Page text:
LIKE his short stories, renowned Urdu litterateur Naiyer Masud also has an elusive quality about him. Speaking to him shortly after he was bestowed with the Saraswati Samman for the year 2007 for his short story collection Taus Chaman ki Maina (The Myna from Peacock Garden) evokes the same feel of no dramatic beginnings and endings that his stories are known for. Meeting him is just experiencing and being. Yet it leaves one soothed within as, like his fiction, one encounters order, neatness and decorum in his world.
His 71 years weigh Masud heavily down as he reclines on a takht in the baithak of his sprawling ancestral house aptly named Adabistan (Abode of Culture) in Victoriaganj, which over the years has been shortened to Turiaganj, in the old part of the city Born in Lucknow on November 16, 1936, Masud has some two dozen books to his credit that include fiction, children’s books, translations and research work. A Ph.D in both Urdu and Persian he retired as a professor of Persian from Lucknow University. His fiction includes short story collections Simiya, Itre-e Kafur and Taus Chaman ki Maina. He has also translated Franz Kafka’s short stories and parables that appeared as a book called Kafka ke Afsane. He lives with his family in a majestic ancestral house built by his father. Married in 1971, the couple has three daughters and a son.
Taus Chaman Ki Maina is the collection of short stories in Urdu. In this collection, Masud’s treatment of the ideas of variation and change, especially towards decline, is impressive. His genius is at its best when he describes the traces and relics of a period, a personality, a lifestyle and a family that was majestic and marvellous in the past. Taus Chaman Ki Maina is the culmination of Masud’s style of creating what is no more. It is an exhaustive description of the glory as well as humiliation of Lucknow
A paralytic attack a few years ago and then a fracture of the hip has severely limited the writer’s physical movement. Not that he was a wanderer even before. Except for a brief three to four years outside the city, he has not only lived in Lucknow but in the same house— seeing time go by and chronicling it in a timeless sort of format. He talks about his life and work to Shahira Naim.
You have recently been awarded the KK Birla Foundation’s prestigious Sarawasti Samman. How do you feel?
Recognition and money is always a good omen. But what I deeply appreciate is the respect it brings to Urdu—the language I write in. That, I feel, is the true worth of this honour. I did not expect the award to be bestowed on an Urdu writer just six years after eminent Urdu critic Shamsur Rahman Faruqi received it. I had calculated that Urdu would have to wait for at least another 20 to 25 years before its turn came.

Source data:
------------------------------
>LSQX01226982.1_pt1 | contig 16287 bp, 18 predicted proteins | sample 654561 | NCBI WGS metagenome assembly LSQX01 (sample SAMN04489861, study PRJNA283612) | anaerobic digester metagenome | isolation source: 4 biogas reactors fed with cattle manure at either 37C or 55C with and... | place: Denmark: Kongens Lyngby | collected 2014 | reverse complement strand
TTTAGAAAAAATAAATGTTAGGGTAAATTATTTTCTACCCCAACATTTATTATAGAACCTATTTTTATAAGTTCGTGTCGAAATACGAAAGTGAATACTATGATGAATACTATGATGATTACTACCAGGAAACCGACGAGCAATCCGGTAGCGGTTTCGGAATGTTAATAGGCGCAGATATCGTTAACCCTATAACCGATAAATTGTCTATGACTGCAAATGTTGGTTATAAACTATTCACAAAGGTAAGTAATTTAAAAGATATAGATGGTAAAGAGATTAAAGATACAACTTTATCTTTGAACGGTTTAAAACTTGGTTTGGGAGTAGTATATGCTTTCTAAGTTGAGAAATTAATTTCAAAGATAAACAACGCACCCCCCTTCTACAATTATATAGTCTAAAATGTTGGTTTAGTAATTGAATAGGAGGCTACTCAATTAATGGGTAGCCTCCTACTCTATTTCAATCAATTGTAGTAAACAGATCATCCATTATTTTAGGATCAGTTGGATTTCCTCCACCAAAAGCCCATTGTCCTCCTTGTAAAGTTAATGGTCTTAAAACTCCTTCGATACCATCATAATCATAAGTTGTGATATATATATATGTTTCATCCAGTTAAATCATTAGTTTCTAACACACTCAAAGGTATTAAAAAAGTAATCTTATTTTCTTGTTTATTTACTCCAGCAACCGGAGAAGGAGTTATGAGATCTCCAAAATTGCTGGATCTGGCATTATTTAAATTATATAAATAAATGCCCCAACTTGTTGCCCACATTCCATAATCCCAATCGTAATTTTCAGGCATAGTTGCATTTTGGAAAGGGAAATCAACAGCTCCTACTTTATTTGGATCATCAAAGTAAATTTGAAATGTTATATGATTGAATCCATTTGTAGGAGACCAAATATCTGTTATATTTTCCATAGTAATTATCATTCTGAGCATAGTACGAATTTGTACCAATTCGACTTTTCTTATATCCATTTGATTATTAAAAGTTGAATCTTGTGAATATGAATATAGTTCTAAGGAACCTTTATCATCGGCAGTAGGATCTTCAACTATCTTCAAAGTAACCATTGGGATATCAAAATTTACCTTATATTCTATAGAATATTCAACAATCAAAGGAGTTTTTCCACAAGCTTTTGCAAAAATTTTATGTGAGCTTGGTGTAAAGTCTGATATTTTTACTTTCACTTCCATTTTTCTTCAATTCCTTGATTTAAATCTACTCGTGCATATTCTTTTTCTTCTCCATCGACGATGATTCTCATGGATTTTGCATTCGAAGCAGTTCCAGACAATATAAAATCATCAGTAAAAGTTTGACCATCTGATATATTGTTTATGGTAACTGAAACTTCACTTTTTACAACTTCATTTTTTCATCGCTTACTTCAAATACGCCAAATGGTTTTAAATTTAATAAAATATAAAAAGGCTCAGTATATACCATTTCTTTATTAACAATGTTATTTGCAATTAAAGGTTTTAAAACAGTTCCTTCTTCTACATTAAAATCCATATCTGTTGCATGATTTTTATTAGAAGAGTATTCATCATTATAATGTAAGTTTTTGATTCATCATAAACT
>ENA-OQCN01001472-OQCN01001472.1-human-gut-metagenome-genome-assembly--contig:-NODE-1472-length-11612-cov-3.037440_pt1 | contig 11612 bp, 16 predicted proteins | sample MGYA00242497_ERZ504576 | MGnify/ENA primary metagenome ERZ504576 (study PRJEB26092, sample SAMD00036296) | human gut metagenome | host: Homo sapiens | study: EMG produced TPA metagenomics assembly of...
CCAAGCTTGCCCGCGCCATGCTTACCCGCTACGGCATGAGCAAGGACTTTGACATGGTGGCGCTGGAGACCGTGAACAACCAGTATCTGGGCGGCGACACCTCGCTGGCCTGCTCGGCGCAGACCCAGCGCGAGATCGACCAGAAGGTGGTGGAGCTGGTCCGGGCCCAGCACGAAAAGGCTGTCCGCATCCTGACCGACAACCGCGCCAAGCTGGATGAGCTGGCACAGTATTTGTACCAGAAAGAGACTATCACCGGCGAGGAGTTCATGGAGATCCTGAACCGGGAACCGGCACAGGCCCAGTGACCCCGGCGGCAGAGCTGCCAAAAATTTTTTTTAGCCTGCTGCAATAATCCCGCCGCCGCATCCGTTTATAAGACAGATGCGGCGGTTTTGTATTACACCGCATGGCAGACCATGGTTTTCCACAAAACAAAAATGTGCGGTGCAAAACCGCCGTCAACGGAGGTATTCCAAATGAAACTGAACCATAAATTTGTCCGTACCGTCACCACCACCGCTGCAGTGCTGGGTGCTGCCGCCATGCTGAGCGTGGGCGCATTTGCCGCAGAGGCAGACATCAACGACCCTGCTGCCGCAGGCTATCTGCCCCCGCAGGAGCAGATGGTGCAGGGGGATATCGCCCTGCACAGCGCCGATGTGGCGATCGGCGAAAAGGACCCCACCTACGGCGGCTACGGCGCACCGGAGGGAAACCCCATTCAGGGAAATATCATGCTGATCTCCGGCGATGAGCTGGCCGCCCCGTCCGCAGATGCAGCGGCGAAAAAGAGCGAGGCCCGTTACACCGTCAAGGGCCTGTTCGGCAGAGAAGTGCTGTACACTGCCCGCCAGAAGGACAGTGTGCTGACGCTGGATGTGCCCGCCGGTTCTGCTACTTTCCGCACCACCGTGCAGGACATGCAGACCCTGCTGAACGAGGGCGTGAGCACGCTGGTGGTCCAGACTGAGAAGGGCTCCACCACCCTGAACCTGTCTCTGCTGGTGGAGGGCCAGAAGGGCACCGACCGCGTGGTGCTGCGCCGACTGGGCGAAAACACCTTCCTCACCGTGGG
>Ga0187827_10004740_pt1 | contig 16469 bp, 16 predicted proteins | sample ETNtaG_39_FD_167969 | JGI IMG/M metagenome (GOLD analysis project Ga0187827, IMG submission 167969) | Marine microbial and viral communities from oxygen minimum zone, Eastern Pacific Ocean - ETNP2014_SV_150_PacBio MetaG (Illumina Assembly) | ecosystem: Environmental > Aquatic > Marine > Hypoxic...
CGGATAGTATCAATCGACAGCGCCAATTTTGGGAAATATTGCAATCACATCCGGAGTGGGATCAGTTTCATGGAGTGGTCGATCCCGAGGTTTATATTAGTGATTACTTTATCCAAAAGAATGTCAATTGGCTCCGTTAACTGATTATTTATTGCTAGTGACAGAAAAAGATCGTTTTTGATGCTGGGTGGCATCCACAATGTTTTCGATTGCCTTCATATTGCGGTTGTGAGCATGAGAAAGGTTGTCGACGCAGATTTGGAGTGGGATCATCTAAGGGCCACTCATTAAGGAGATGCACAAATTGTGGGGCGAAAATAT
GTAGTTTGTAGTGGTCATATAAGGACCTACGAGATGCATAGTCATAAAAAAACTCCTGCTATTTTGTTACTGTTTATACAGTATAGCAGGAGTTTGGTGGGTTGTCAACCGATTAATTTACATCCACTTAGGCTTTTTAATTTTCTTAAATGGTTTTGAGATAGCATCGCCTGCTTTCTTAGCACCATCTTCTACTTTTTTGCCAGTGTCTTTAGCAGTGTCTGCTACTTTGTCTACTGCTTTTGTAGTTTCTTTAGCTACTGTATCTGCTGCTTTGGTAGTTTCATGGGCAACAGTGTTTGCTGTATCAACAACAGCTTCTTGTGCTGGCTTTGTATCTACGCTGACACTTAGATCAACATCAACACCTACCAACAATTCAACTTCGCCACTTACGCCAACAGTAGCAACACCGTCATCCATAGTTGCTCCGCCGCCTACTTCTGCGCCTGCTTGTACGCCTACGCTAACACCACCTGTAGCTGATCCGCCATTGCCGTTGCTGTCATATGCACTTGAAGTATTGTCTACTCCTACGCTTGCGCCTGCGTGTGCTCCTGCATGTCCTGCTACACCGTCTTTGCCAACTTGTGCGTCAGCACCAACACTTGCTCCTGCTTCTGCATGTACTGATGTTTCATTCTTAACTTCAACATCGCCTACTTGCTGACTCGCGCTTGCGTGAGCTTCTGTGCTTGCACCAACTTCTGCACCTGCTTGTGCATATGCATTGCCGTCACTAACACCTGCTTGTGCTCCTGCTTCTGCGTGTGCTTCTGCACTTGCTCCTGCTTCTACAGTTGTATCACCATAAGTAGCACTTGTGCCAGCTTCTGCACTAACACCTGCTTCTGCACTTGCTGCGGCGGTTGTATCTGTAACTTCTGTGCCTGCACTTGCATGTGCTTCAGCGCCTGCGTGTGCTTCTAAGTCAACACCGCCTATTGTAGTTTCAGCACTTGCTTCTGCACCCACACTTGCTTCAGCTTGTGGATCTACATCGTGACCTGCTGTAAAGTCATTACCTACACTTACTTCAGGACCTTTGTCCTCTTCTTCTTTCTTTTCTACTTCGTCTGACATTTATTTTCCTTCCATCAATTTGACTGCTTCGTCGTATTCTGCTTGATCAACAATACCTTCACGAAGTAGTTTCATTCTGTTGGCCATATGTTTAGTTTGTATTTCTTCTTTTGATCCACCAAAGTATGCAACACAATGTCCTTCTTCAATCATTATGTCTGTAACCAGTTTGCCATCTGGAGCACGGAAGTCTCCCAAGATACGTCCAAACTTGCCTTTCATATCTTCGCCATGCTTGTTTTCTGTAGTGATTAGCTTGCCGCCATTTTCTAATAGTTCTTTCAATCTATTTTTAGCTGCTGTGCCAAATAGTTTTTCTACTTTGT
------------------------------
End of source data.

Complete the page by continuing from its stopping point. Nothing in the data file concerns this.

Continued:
It is said that your stories not only have a dream-like quality but some of them even unfolded in your dreams
Yes, that’s true. At least three of my stories, Nusrat, Occult Museum and Sheesha Ghat appeared in my dream.
Do just the characters make an appearance, or is it the plot or the whole story?
I view the whole story like a movie, not once but several times over. I do add a bit here or there. As a matter of fact, I’m always petrified that some one will accuse me of plagiarism as who knows if these stories materialise due to ideas lying in my subconscious mind after reading something that I may otherwise have forgotten. I remember writing Nusrat based on a person whom I knew as a child. Soon after I finished penning the story as it had appeared in a dream, I received a letter from a relative in Pakistan that the person who inspired the story had suddenly passed away just around the time the dream had first appeared, filling me with an eerie feeling.
Tell us about your creative process. How do you write?
Strangely, I cannot write outside this house. My creative juices just dry up outside this familiar environment that I am so attuned to. But otherwise I let the stories flow out. Never work too hard on the endings and beginnings— just retell a story as plainly as possible. But yes I do work hard on the verbal choice and shun exaggeration, embellishment and melodrama in both language and content.
Which is your favourite story?
Incidentally the ones that have nothing special to say like Muraselah and Nosh Daru. As Shamsur Rahman Faruqi had commented "They don’t go anywhere".
You have seen so much change around you from an almost constant perspective. What are the elements that you regret are being lost from your environment?
Well, I’m not a nostalgic sort of person constantly harping about an era gone by. You would not see me lamenting the earthen surahi becoming extinct. Life is a dynamic process and change is the only constant.
Still, is there something in your immediate environment that you would like to bring back?
It is the social values of Lucknow on which its tehzeeb was dependent. These values are becoming increasingly irrelevant in this world. And this is something that pains me.
Don’t you feel bothered that Urdu the language you nurtured so painstakingly has few readers today?
That thought hurts. The situation is far worse in Uttar Pradesh than in say Bihar, West Bengal or even Maharashtra where the younger generation is not totally ignorant of Urdu. Here it is rare to find a young person fluent in the language. I see a very bleak future ahead for Urdu as I sense a deep political indifference for the language in UP.